Horse Twitches Wheaton IL

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Alternative Pet Services Plus
(630) 947-6213
Glen Ellyn, IL
Mail/Newspaper Retrieval, Pet Transportation, Grooming, Doggie Day Care, Overnight Pet Boarding, Alternating Lights/Curtains, Daily Dog Walks
Membership Organizations
Pet Sitters International

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Linda Kroman
(630) 272-7717
Streamwood, IL
Mail/Newspaper Retrieval, House Sitting, Alternating Lights/Curtains, Grooming, Daily Dog Walks
Membership Organizations
Pet Sitters International

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The Barking Lot Of Wheaton Inc.
(630) 752-1612
217 S Main Street
Wheaton, IL
Our groomer and owner, Megan Alexander, is a committed pet lover who endeavors to provide a friendly and enjoyable environment catering to all of your dogs grooming needs. She is a grooming school graduate and will make every effort to ensure your pet enjoys the grooming procedure. Evening and weekend appointments are available. Open Tuesday-Saturday.

The Pampered Pup, Inc.
(630) 736-3307
694 Coral Avenue
Bartlett, IL
A dog grooming salon veterinarian recommended. By appointment only. 22 Years experience. Professional handler, trainer & groomer.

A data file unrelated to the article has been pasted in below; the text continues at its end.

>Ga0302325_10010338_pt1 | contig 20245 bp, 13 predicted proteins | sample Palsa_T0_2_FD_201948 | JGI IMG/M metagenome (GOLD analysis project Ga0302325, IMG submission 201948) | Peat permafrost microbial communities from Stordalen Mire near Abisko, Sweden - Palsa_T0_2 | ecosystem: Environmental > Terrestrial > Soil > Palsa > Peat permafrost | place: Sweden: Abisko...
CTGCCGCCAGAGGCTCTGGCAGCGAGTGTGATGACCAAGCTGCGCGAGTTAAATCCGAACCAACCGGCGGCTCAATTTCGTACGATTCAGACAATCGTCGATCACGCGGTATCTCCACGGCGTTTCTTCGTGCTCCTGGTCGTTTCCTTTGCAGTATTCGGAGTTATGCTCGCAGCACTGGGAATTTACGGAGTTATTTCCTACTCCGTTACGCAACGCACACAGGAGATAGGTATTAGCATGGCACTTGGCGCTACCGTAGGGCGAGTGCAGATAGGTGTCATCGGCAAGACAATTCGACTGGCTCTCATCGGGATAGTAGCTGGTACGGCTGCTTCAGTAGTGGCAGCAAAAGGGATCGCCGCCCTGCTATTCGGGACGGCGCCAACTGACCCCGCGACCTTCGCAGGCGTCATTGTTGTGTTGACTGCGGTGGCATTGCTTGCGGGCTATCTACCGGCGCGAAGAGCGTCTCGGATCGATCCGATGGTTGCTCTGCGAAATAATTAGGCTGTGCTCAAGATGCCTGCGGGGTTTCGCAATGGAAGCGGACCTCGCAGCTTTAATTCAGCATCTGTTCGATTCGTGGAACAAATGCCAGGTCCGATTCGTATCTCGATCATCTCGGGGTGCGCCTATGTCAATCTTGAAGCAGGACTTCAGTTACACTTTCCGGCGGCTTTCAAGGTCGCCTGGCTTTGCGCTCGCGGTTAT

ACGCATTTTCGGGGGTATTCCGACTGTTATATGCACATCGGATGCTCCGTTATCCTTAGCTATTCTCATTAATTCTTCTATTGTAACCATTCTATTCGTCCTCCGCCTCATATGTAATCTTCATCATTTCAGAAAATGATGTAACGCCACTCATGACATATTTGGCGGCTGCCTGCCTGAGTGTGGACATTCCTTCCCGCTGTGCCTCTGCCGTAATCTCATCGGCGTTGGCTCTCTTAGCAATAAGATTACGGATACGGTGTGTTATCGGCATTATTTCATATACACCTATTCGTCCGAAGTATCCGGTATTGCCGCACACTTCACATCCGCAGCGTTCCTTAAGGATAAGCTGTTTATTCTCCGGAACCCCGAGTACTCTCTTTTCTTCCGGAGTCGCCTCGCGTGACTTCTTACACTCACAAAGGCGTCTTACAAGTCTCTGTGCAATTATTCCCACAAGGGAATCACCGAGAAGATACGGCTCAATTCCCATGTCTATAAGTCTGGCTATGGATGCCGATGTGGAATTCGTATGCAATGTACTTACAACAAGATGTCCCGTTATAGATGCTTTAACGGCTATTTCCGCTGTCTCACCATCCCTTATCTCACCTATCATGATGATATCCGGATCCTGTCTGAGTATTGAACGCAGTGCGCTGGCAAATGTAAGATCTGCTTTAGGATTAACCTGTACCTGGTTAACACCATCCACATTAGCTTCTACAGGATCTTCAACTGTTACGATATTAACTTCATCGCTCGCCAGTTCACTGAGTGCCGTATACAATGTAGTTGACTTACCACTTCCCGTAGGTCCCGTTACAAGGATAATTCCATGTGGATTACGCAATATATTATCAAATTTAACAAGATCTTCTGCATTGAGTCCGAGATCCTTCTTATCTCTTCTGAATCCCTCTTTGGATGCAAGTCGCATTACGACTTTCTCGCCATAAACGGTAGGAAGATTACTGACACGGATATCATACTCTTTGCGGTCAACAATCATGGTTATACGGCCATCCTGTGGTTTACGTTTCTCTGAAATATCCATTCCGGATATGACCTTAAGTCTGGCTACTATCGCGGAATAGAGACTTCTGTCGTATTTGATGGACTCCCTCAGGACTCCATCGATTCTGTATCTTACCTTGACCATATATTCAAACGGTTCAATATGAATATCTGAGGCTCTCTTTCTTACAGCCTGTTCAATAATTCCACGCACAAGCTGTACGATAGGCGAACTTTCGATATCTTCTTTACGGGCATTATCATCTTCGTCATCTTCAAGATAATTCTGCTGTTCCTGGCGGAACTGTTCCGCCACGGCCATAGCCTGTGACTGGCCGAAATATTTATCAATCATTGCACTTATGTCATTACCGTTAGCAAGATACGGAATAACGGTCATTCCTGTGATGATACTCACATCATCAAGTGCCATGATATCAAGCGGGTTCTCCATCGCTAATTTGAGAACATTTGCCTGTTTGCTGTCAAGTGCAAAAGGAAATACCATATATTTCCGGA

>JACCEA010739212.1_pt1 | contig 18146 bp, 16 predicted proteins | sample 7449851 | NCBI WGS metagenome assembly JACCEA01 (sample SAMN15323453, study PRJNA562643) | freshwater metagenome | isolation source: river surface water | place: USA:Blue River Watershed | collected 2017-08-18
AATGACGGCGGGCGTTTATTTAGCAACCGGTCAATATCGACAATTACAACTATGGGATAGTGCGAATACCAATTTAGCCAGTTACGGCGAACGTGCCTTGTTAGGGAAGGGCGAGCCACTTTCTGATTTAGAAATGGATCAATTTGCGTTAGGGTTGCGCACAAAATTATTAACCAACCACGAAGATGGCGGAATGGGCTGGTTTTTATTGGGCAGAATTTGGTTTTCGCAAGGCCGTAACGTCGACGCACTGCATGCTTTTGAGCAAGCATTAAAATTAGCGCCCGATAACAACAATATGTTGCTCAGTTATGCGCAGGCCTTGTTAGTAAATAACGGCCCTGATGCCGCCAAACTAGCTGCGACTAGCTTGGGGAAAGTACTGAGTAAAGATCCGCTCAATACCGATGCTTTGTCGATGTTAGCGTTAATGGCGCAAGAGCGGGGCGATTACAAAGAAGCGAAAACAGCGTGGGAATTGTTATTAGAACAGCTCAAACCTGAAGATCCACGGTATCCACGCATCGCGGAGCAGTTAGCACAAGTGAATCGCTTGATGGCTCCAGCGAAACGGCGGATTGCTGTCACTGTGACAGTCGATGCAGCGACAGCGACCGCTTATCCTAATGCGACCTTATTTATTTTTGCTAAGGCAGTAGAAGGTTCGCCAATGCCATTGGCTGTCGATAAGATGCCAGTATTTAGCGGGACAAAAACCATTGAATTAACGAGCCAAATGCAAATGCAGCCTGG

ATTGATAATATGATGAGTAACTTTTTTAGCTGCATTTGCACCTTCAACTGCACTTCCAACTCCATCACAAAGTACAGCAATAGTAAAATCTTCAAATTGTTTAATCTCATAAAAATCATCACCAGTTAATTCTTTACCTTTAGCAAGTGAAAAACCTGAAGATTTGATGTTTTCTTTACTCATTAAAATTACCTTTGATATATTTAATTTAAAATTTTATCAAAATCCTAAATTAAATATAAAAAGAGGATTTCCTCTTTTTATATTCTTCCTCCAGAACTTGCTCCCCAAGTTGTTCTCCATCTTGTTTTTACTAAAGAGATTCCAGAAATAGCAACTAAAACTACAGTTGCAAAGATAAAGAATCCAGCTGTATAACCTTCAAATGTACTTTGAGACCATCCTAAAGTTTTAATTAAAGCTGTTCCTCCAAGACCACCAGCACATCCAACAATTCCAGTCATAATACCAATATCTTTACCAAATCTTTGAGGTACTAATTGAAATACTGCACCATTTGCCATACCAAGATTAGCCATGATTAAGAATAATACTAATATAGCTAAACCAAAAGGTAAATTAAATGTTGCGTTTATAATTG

Grooms most/all breeds of dogs, Special Care Appointments , Hand Stripping Services, Offers Large Dog (70+ Pounds) Grooming Services, Vet Referred, Show Grooming Services

House of Paws & Claws Pet Styling, Inc.
(630) 969-7387
151 W. Ogden Ave.
Westmont, IL
A full service salon providing complete professional grooming of all breeds of dogs and cats. Plently of TLC. Vet recommended. CPR certified of animals. High quality shampoos and conditioners used. Special services available such as nail caps, furminator, coat re-conditioning and more. Conveniently located at the light of Ogden and Washington in Westmont, SE corner, attached to Martial Arts.

Jane's Pet Sitting Services
(630) 347-9916
Downers Grove, IL
Mail/Newspaper Retrieval, Pet Transportation, Pooper Scooper Service, Errand Service, House Sitting, Alternating Lights/Curtains, Grooming, Daily Dog Walks
Membership Organizations
Pet Sitters International

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Ann's Pet Service, Ltd.
(847) 697-2407
Elgin, IL
Mail/Newspaper Retrieval, House Sitting, Behavior Modification, Pet Transportation, Dog Training, Doggie Day Care, Grooming, Errand Service, Overnight Pet Boarding, Alternating Lights/Curtains, Daily Dog Walks
Membership Organizations
Pet Sitters International

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Randi's Natural Dog Grooming
(630) 254-5237
307 S. Main Street
Lombard, IL
Randi's Natural Dog Grooming specializes in hand scissoring and approaches grooming sessions from a holistic point of view. All grooming is by appointment only to avoid needless stress. We are open Tuesday through Saturday and are available by phone, email or text for questions or appointments. Randi is a certified groomer and Pet CPR certified.

Bark-A-Lounge Pet Salon Inc
(630) 898-4600
657 South Route 59
Aurora, IL
We are the Aurora/Naperville area's number one grooming salon. We groom all breeds of dogs and cats. We do specialize in Terriers. We are the recommended groomer by most of the local veterinarians. Hours are Monday - Friday 8:00 to 5:30, Saturday 8:00 to 4:00.

The Pet Pamperer, Inc.
(708) 567-5855
1448 Snow Drift Circle
Bartlett, IL